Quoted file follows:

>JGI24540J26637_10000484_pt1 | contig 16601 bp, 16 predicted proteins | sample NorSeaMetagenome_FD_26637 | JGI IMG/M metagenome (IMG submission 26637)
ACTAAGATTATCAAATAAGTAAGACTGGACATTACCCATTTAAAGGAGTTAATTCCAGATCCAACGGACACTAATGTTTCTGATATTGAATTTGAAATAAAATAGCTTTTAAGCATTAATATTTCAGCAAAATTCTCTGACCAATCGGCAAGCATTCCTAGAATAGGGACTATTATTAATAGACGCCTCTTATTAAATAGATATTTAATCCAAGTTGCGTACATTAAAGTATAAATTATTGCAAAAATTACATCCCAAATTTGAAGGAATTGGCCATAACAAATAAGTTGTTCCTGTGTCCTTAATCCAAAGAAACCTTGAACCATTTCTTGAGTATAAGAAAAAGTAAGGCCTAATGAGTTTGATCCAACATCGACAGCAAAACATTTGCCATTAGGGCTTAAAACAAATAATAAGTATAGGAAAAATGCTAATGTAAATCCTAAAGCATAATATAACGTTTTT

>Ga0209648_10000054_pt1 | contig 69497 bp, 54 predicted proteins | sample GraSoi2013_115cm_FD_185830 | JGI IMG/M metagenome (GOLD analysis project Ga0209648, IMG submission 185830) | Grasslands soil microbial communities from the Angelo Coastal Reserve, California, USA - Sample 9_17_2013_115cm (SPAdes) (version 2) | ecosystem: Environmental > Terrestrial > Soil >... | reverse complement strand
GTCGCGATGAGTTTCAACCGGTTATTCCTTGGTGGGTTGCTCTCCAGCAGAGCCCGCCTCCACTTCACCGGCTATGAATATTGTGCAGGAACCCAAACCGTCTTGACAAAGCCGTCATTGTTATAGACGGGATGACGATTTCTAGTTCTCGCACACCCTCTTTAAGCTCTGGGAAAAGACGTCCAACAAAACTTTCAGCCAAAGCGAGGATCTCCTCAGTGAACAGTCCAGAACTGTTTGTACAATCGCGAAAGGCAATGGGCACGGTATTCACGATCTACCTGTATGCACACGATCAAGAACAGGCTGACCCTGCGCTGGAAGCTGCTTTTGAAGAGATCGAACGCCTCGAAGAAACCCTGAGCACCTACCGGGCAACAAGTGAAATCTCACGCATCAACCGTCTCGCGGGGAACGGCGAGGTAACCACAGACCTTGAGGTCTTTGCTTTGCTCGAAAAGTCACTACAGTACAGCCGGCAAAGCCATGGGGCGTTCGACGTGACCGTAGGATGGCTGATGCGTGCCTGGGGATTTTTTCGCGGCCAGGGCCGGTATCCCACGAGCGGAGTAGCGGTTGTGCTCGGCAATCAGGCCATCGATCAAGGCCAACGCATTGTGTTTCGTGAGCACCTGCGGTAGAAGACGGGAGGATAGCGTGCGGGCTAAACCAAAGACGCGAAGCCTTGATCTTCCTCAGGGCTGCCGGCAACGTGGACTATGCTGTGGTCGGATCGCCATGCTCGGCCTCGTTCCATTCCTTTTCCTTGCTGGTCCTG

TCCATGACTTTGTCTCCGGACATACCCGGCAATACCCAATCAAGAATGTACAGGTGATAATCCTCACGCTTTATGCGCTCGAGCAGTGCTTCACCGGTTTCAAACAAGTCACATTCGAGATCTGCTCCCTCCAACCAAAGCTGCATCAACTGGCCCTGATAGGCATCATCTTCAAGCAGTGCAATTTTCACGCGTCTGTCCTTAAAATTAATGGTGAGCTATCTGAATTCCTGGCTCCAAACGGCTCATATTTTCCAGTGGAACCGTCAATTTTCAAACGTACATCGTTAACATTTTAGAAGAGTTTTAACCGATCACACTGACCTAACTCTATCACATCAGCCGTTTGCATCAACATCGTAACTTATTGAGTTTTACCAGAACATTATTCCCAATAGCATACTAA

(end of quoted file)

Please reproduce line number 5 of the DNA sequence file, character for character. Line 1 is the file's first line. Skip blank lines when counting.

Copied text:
TCCATGACTTTGTCTCCGGACATACCCGGCAATACCCAATCAAGAATGTACAGGTGATAATCCTCACGCTTTATGCGCTCGAGCAGTGCTTCACCGGTTTCAAACAAGTCACATTCGAGATCTGCTCCCTCCAACCAAAGCTGCATCAACTGGCCCTGATAGGCATCATCTTCAAGCAGTGCAATTTTCACGCGTCTGTCCTTAAAATTAATGGTGAGCTATCTGAATTCCTGGCTCCAAACGGCTCATATTTTCCAGTGGAACCGTCAATTTTCAAACGTACATCGTTAACATTTTAGAAGAGTTTTAACCGATCACACTGACCTAACTCTATCACATCAGCCGTTTGCATCAACATCGTAACTTATTGAGTTTTACCAGAACATTATTCCCAATAGCATACTAA